“These materials and structures need to be assessed for resilience and performance,” Trexler continued, “but in space there is no precedent for how to test, or what to measure. Collecting meaningful data, understanding the materials and how they perform in the environment of interest, and demonstrating scalability to extremely large structures — all of that is very important, but as of yet undefined. We are well positioned to address these challenges.”
The APL team is accustomed to tackling previously unsolved challenges. “At APL, we conduct pioneering research targeting game-changing breakthroughs to benefit national security missions,” said Andrew Merkle, who leads APL’s Research and Exploratory Development Mission Area. “We do this by bringing together multidisciplinary teams of talented scientists and engineers to tackle difficult challenges and invent the future for APL and our sponsors.”
Looking toward the future, the team is thinking beyond the questions of “‘can these be built?’ and ‘how will these be built and tested?’” Trexler explained, “We are thinking about, ‘what can these giant space structures enable?’”
APL’s approach relies on cross-pollination of ideas and domain knowledge. The team of multidisciplinary specialists conceptualized and held a design-thinking exercise, resulting in several “envisioned futures” for NOM4D capabilities, which were subsequently analyzed in depth.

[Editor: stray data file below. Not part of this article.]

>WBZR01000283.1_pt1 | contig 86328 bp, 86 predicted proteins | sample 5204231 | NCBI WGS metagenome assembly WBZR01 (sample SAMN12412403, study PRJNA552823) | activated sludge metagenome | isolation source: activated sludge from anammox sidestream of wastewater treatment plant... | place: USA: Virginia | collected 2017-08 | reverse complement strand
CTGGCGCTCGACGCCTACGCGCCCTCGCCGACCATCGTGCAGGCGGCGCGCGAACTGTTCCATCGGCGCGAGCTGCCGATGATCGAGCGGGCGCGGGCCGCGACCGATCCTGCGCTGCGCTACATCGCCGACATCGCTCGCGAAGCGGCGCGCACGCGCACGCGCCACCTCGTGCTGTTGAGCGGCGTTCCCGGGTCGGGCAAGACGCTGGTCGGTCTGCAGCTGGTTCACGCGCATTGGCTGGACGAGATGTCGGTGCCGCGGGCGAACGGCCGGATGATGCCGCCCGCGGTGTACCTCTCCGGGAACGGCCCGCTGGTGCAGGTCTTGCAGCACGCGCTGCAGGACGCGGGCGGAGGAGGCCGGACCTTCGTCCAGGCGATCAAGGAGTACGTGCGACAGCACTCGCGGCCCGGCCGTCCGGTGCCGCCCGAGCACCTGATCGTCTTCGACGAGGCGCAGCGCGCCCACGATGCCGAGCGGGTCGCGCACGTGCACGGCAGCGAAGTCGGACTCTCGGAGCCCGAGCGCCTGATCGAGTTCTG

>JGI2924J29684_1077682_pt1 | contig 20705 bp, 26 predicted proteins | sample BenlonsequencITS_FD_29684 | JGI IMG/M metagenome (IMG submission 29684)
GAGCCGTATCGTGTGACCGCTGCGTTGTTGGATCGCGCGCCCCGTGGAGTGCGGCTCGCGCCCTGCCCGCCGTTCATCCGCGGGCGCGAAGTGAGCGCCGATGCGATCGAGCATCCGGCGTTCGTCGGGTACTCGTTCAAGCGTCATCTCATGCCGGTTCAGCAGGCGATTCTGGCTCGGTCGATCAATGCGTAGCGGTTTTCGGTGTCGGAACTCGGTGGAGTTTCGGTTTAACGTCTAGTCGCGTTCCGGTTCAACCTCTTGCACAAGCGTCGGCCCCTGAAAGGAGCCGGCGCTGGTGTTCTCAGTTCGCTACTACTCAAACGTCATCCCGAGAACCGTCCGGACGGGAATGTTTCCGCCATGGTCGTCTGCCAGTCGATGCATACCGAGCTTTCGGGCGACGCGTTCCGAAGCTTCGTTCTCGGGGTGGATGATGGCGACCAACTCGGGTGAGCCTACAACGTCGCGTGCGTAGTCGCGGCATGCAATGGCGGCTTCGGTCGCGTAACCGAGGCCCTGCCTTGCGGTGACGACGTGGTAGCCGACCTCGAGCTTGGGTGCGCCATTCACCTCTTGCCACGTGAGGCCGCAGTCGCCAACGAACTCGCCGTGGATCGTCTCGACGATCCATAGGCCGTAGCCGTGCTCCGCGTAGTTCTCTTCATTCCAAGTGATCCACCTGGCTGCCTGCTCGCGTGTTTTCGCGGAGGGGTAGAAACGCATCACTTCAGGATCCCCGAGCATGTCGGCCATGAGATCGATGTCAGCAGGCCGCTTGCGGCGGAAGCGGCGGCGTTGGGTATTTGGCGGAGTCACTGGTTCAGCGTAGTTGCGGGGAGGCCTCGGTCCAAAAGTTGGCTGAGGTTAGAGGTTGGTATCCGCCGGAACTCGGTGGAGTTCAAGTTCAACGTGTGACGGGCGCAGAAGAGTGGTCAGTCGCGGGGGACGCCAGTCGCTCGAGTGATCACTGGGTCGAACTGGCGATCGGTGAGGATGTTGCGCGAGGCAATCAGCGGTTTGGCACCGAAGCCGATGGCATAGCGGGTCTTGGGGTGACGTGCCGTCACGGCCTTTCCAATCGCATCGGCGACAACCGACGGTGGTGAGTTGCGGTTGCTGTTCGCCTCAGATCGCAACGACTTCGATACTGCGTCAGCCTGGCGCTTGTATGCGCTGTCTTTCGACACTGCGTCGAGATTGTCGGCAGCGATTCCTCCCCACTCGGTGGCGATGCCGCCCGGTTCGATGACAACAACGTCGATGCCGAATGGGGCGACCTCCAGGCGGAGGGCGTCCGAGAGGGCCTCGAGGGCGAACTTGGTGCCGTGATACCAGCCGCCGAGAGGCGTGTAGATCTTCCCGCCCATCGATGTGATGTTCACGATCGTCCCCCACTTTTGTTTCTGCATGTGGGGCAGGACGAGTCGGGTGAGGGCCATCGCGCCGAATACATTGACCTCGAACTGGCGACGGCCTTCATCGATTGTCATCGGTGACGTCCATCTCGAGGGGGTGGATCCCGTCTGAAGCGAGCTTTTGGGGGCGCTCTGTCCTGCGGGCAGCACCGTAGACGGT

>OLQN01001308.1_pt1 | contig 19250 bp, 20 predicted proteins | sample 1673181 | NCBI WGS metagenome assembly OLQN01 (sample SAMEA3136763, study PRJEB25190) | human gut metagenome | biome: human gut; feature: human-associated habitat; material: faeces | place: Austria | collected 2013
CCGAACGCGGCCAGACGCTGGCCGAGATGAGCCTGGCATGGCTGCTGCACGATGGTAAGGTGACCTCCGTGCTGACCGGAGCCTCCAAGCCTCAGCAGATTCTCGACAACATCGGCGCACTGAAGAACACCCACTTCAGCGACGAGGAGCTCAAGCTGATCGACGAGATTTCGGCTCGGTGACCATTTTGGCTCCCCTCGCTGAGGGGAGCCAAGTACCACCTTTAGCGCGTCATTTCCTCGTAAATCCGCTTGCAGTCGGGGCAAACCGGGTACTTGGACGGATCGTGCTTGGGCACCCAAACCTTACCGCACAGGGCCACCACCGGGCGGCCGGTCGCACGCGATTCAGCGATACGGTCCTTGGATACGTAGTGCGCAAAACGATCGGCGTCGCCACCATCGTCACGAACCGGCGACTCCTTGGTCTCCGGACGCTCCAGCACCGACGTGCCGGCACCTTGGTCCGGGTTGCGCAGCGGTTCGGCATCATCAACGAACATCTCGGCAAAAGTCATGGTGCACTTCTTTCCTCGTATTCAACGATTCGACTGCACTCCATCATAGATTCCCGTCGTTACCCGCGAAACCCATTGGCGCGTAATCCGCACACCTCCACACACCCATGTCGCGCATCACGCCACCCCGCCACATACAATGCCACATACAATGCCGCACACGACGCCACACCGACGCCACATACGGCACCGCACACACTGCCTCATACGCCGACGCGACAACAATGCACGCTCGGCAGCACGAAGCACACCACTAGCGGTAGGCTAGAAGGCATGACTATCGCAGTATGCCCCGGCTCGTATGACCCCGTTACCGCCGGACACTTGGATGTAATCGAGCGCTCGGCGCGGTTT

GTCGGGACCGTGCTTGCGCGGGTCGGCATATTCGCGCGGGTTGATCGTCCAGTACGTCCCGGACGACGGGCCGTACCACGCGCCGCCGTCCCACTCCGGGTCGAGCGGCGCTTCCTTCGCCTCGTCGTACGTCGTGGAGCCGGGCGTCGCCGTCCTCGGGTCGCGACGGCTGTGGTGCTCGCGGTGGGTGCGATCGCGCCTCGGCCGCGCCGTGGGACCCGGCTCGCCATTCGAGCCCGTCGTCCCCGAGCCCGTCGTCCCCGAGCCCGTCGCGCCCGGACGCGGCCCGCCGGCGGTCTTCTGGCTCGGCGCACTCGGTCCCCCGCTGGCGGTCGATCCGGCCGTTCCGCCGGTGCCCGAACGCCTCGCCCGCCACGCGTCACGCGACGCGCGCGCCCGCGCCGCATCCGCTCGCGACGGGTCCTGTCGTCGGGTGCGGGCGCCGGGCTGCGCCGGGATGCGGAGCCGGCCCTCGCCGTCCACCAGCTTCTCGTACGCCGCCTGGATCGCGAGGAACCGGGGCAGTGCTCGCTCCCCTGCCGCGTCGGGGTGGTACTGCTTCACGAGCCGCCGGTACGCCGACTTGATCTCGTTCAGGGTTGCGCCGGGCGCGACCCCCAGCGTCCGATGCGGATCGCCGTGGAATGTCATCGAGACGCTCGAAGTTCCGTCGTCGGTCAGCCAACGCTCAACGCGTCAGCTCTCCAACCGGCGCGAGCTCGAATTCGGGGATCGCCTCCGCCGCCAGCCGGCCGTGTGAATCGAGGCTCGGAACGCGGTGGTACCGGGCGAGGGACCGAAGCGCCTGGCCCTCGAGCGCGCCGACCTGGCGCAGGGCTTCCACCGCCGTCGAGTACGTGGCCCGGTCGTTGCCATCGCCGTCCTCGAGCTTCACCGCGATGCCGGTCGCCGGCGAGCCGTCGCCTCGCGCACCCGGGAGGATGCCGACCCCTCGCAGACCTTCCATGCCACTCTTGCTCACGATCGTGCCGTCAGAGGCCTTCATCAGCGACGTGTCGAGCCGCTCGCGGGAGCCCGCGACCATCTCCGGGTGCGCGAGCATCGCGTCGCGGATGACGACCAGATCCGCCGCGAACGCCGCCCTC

“APL is unique,” Trexler says. “In addition to our strong focus in materials research, we also have expertise in spacecraft design, fabrication and testing, sensing and imaging, power and energy, and operational scenarios in space. So, we understand the whole spectrum and can weave it together. We have all that expertise here and are leveraging the intersections for NOM4D.”
Media contact: Paulette Campbell, 240-228-6792, Paulette.Campbell@jhuapl.edu
The Applied Physics Laboratory, a not-for-profit division of The Johns Hopkins University, meets critical national challenges through the innovative application of science and technology. For more information, visit www.jhuapl.edu.